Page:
In light of the horrific and tragic events in Paris, I've written this blog to give you some useful information when talking to your young children about tragedy.
As adults we do our best to shield young children from the harsh realities of today's world. Your first inclination may be to keep your children unaware of such tragic events, and in an ideal world, we could. However with access to technology young children are exposed to more things, each and every day.
As adults we often wonder how they know what they know; children may utter an adult expression, or something we thought we said in confidence to a spouse. Because of their curious nature, young children are more aware of things than we'd like to believe. Young children are keyed in to their surroundings and most importantly to the people that are most important to them. They 'overhear' adult discussions, are hearing the television or radio blare even when they appear to be otherwise occupied, they may see a news alert on an ipad or phone. Children are very in tune with their surroundings and most importantly what you are feeling.
So what can you do?
There are several things to keep in mind while monitoring your child's comments and behavior to ensure that they are feeling safe.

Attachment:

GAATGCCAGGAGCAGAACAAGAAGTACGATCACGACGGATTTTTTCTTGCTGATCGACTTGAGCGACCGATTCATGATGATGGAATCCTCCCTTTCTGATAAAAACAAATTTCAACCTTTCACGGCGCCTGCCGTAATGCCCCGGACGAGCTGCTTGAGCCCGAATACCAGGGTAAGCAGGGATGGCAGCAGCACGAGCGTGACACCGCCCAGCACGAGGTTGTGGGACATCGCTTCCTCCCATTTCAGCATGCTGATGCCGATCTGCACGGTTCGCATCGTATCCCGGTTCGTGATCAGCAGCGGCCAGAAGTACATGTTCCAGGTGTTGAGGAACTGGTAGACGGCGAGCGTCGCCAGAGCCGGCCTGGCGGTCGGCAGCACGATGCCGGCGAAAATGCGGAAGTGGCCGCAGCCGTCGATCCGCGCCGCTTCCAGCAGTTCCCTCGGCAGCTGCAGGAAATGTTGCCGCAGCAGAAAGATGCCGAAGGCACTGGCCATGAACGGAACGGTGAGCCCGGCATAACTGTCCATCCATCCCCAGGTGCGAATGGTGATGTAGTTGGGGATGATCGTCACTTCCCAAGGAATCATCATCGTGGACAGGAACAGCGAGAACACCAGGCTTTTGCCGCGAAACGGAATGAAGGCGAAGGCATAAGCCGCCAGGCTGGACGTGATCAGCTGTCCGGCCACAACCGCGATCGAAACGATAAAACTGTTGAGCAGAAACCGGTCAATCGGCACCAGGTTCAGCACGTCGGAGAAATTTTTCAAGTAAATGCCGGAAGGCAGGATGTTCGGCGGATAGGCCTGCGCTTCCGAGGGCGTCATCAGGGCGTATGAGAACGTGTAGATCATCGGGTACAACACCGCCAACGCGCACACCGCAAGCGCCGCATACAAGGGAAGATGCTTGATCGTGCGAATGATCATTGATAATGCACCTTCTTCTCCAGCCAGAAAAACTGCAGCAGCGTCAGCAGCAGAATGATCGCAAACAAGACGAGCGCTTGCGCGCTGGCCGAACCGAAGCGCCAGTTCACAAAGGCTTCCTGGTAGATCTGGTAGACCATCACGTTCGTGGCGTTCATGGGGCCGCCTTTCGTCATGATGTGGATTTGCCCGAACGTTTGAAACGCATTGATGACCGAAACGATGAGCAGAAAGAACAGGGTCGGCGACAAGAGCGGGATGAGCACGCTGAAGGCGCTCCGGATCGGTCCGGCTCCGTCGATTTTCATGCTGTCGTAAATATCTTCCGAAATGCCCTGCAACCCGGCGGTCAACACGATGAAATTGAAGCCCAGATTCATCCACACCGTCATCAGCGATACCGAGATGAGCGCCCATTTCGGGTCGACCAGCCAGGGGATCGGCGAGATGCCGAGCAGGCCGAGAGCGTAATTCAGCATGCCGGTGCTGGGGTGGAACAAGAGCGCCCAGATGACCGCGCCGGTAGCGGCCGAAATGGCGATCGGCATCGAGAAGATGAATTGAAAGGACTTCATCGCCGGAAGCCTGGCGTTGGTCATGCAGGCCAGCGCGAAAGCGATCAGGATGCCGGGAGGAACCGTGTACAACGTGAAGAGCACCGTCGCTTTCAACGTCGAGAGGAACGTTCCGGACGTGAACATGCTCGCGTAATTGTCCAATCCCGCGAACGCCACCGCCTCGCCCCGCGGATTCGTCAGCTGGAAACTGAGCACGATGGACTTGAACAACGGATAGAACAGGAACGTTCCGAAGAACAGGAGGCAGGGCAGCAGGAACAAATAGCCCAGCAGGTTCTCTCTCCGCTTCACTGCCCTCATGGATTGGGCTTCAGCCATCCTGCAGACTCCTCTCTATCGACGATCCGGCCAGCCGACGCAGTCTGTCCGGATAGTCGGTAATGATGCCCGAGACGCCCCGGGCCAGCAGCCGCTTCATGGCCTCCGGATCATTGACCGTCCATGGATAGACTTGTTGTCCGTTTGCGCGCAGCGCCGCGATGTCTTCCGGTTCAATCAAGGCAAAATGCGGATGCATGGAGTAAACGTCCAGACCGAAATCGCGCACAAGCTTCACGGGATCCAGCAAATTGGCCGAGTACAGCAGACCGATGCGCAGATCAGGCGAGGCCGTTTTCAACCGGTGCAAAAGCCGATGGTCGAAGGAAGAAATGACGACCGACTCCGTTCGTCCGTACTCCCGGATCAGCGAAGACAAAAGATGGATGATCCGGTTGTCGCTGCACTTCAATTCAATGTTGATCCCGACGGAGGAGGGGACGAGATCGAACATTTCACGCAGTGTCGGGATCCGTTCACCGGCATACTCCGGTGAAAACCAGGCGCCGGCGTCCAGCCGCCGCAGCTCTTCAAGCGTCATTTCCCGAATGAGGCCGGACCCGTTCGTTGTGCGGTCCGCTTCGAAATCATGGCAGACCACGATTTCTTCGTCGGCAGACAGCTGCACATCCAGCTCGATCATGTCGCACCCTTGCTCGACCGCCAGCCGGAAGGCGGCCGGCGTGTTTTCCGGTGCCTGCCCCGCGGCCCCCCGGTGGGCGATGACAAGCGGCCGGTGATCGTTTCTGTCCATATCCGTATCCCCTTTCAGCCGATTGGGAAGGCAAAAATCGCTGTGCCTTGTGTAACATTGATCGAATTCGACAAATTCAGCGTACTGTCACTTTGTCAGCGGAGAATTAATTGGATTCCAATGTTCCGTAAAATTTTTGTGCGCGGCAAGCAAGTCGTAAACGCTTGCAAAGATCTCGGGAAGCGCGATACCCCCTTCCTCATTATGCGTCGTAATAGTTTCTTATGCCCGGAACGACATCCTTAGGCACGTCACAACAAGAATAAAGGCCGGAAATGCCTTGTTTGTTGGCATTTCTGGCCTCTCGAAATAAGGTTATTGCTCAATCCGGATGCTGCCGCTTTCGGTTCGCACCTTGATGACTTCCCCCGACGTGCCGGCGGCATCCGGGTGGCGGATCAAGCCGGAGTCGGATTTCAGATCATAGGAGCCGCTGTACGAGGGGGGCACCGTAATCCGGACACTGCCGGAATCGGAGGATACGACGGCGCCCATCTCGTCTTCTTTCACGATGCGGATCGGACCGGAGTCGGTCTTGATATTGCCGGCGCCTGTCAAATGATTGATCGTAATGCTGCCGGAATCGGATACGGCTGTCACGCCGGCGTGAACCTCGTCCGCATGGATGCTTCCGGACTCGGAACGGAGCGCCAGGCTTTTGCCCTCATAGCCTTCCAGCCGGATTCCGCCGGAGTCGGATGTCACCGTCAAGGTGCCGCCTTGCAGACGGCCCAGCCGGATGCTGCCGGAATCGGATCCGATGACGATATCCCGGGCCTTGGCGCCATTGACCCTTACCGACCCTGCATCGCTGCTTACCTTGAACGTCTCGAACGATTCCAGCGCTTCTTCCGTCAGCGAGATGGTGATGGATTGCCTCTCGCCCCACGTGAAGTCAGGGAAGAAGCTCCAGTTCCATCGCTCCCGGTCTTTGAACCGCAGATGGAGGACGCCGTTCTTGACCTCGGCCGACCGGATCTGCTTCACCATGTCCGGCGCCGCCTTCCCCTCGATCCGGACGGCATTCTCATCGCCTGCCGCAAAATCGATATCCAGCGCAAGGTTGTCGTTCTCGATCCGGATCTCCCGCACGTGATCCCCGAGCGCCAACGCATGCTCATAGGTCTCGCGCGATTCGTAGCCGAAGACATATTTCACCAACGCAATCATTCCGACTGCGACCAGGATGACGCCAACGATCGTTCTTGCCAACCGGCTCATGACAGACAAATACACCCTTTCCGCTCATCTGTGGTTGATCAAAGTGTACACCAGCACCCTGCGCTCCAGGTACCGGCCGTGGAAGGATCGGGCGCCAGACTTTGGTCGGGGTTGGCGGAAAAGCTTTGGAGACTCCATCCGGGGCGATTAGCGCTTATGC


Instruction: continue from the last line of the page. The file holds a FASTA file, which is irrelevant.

1. Listen, listen, listen- Evaluate what your child is saying and the tone in which they are saying it. Use reflexive listening and open ended questions to elicit more information. What are they feeling? When speaking do they appear scared, anxious, or is the information being stated in a matter of fact way?
2. Young children operate within their own child-sized frame of reference and will have a very limited understanding of the event. Keep explanations simple, non-graphic and connected to their comment(s) when responding. Do not give the child more information than they are asking for or need. When appropriate, try to use their language.
3. Allow you child to express their feelings through discussion or play. Expression of all and any feelings from the child is OK (click here!)Do not be alarmed if you see this expression through art or play. This is normal! And as always maintain tip 1 and Listen, Listen, Listen.
4. Maintain Routine. Routine, consistency, and familiarity are important to help children feel regulated and safe.
5. Reassure your child that their grownups will keep them safe. Remind them that you and their surrounding adults know how to keep them safe. There is no need to raise any alarms in young children, they want to be reassured that they are loved, cared for and protected.
Lastly, we are all aware that the world we live in today is a very different one. Do not forget to review safety and evacuation procedures with your family should an emergency occur.